Miramax under the guidance of the Weinstein brothers in the early and mid-90s (Disney bought it in 1993, but let them operate with a good deal of autonomy) was something of a golden age, putting out Reservoir Dogs (1992), The Crying Game (1992), Pulp Fiction (1994), Bullets Over Broadway (1995), Trainspotting (1996), and about a million other notable movies. Today’s big news is that Miramax and Weinstein are back together for the first time since 2005, signing a new deal that will “exploit the creative properties in the library that the brothers left behind when they exited Disney. The deal will span 20 years and multiple titles for films, TV series and live stage productions.”
What the less businessy part of this news means for you, the movie viewer, is likely sequels to classic Miramax titles.
The new venture will get off the ground quickly with sequels to the Best Picture Oscar winner Shakespeare In Love and Rounders, and they will develop series transfers of Good Will Hunting and Flirting With Disaster.
Flirting with Disaster is sort of the forgotten David O. Russell movie, with awesome performances by Richard Jenkins and Lily Tomlin. Definitely give it a watch if you’re not too busy doing volunteer work.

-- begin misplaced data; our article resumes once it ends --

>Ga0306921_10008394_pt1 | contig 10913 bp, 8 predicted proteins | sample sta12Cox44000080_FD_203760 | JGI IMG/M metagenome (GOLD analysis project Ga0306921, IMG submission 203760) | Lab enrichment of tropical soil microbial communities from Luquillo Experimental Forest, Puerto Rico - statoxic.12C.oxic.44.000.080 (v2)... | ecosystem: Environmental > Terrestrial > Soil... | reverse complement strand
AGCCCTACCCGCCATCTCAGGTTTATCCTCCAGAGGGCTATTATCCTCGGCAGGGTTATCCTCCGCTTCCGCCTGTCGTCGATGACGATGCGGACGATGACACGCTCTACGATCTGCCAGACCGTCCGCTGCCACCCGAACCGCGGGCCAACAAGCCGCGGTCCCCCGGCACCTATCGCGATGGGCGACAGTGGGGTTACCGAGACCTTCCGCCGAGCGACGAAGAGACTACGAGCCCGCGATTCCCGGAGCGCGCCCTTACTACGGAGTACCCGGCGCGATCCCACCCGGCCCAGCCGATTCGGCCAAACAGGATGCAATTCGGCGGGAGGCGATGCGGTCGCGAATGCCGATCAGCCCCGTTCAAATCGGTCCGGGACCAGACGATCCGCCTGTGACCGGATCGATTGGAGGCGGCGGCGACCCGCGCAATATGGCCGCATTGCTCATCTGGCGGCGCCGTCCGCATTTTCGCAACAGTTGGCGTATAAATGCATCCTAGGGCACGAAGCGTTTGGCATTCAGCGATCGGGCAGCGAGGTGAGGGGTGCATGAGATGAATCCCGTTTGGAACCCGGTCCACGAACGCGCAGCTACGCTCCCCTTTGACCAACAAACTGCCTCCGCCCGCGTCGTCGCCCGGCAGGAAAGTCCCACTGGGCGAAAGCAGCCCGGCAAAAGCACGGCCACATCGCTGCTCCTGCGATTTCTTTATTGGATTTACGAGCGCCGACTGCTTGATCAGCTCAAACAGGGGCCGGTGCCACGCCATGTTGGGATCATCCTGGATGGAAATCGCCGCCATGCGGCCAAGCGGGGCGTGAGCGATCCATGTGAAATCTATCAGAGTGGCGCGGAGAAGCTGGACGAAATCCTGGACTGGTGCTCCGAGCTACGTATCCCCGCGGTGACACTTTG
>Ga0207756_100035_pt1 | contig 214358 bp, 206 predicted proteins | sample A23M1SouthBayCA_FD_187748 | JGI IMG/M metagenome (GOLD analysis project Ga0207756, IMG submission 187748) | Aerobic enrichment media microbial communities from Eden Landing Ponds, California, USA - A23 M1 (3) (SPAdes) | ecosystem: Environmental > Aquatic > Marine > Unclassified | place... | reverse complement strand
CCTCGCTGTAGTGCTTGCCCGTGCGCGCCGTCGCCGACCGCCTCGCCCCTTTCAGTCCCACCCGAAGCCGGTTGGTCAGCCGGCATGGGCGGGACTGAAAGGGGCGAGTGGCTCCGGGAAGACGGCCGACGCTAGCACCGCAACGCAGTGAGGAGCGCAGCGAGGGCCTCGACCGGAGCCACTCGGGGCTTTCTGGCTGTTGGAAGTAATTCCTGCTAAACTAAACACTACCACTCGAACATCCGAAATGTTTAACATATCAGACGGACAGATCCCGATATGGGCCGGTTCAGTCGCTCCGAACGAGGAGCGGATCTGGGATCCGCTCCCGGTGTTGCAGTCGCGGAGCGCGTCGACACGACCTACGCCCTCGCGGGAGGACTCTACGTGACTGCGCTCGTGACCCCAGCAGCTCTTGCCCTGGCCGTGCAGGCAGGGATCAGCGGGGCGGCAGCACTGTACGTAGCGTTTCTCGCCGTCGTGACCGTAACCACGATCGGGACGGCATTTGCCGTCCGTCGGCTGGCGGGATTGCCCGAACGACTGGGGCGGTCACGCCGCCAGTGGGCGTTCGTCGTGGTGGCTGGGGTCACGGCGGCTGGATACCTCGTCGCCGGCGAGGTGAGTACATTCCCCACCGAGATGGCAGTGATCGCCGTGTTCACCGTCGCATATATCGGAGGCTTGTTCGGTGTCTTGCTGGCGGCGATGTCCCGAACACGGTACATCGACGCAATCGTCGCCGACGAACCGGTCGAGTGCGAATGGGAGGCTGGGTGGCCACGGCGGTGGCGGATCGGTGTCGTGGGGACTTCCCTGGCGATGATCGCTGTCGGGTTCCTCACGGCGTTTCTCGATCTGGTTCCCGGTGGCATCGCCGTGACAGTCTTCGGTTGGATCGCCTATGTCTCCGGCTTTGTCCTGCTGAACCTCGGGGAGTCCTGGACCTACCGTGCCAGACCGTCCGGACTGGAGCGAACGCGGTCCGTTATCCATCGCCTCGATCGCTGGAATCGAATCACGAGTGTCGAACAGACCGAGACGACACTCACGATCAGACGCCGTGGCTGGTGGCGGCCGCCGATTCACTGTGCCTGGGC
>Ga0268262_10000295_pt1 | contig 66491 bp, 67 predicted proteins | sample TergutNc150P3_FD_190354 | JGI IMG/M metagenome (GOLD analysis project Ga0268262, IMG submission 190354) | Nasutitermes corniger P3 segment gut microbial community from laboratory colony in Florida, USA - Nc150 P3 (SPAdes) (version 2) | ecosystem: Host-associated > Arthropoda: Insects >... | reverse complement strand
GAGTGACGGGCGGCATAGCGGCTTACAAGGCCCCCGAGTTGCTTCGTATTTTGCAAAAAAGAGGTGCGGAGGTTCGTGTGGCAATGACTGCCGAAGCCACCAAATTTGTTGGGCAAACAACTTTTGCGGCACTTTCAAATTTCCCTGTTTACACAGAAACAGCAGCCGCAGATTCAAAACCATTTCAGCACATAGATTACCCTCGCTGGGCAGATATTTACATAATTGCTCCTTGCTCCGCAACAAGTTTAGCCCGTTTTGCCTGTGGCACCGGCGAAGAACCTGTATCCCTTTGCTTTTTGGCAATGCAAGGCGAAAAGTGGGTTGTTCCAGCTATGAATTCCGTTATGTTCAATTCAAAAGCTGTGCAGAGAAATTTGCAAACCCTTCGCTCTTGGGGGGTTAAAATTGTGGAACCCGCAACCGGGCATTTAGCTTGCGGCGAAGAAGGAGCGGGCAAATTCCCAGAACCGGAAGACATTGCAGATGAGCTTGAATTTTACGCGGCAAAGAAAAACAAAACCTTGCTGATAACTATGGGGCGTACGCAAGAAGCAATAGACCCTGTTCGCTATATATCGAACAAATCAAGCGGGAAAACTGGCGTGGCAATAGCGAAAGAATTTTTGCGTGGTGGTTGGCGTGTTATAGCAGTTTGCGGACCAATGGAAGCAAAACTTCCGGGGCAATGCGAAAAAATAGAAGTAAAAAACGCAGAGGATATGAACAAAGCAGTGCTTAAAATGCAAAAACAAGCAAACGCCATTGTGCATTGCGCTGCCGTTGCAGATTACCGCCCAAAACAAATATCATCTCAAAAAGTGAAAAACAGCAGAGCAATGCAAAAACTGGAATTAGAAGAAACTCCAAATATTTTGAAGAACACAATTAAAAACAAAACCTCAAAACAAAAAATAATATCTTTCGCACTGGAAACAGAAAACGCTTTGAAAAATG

“It’s like unlocking a kingdom full of gold, which [financier] Tom [Barrack] describes as diamonds,” said Harvey Weinstein.
“We’re different in all sorts of ways, haha! But the important to remember here is that we’re both super rich guys who use obvious money metaphors.”
Anyway, about that Rounders sequel:
“I’ve discussed making Rounders 2 with Matt Damon and I would say that’s going to be instantaneous,” Weinstein continued. “The guys [writers David Levien and Brian Koppelman] have a great idea, a way to make it more international where you start the card game in Paris, that’s all I want to say. There might be a certain beautiful Parisian actress involved in it, and then we’re off to the racetrack and Vegas with Matty and Edward Norton, and a new supervillain to replace John Malkovich.” Weinstein is eyeing Robert De Niro for that role. [Deadline]
John Malkovich doing one of the most over-the-top accents in cinema history was one of my favorite parts of the original, so I’m a little disappointed he won’t be back, but I understand. If I was recasting it today, I’d get Sam Rockwell for the Edward Norton role, though that’s neither here nor there. Really, as long as they don’t cast Taylor Lautner as Matt Damon’s protege and set it in the world of underground parkour, I’m into it.